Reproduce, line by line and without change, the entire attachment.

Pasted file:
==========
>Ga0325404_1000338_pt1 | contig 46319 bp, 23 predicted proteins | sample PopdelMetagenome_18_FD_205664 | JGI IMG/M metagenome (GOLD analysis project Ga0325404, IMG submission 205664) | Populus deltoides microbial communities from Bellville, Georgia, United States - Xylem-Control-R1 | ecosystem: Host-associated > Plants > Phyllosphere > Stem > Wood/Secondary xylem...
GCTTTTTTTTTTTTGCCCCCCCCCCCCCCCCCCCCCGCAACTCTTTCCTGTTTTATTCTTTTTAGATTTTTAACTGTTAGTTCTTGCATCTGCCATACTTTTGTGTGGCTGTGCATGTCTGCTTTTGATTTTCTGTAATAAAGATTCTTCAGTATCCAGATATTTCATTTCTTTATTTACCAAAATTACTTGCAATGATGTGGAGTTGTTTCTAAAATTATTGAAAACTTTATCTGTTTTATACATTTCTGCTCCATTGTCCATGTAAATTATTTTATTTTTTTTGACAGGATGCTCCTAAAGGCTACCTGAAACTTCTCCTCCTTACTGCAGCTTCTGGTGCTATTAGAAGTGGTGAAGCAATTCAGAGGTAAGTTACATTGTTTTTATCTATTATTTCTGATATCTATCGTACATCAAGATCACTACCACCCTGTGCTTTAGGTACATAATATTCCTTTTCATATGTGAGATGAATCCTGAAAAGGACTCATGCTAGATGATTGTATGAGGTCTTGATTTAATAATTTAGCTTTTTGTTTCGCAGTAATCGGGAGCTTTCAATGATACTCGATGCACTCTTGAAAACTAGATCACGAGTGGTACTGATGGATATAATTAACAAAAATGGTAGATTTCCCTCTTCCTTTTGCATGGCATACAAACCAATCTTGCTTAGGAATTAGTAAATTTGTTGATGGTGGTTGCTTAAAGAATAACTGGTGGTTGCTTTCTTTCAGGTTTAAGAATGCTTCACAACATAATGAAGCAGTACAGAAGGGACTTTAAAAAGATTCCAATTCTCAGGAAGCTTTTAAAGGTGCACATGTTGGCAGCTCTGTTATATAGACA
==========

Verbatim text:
>Ga0325404_1000338_pt1 | contig 46319 bp, 23 predicted proteins | sample PopdelMetagenome_18_FD_205664 | JGI IMG/M metagenome (GOLD analysis project Ga0325404, IMG submission 205664) | Populus deltoides microbial communities from Bellville, Georgia, United States - Xylem-Control-R1 | ecosystem: Host-associated > Plants > Phyllosphere > Stem > Wood/Secondary xylem...
GCTTTTTTTTTTTTGCCCCCCCCCCCCCCCCCCCCCGCAACTCTTTCCTGTTTTATTCTTTTTAGATTTTTAACTGTTAGTTCTTGCATCTGCCATACTTTTGTGTGGCTGTGCATGTCTGCTTTTGATTTTCTGTAATAAAGATTCTTCAGTATCCAGATATTTCATTTCTTTATTTACCAAAATTACTTGCAATGATGTGGAGTTGTTTCTAAAATTATTGAAAACTTTATCTGTTTTATACATTTCTGCTCCATTGTCCATGTAAATTATTTTATTTTTTTTGACAGGATGCTCCTAAAGGCTACCTGAAACTTCTCCTCCTTACTGCAGCTTCTGGTGCTATTAGAAGTGGTGAAGCAATTCAGAGGTAAGTTACATTGTTTTTATCTATTATTTCTGATATCTATCGTACATCAAGATCACTACCACCCTGTGCTTTAGGTACATAATATTCCTTTTCATATGTGAGATGAATCCTGAAAAGGACTCATGCTAGATGATTGTATGAGGTCTTGATTTAATAATTTAGCTTTTTGTTTCGCAGTAATCGGGAGCTTTCAATGATACTCGATGCACTCTTGAAAACTAGATCACGAGTGGTACTGATGGATATAATTAACAAAAATGGTAGATTTCCCTCTTCCTTTTGCATGGCATACAAACCAATCTTGCTTAGGAATTAGTAAATTTGTTGATGGTGGTTGCTTAAAGAATAACTGGTGGTTGCTTTCTTTCAGGTTTAAGAATGCTTCACAACATAATGAAGCAGTACAGAAGGGACTTTAAAAAGATTCCAATTCTCAGGAAGCTTTTAAAGGTGCACATGTTGGCAGCTCTGTTATATAGACA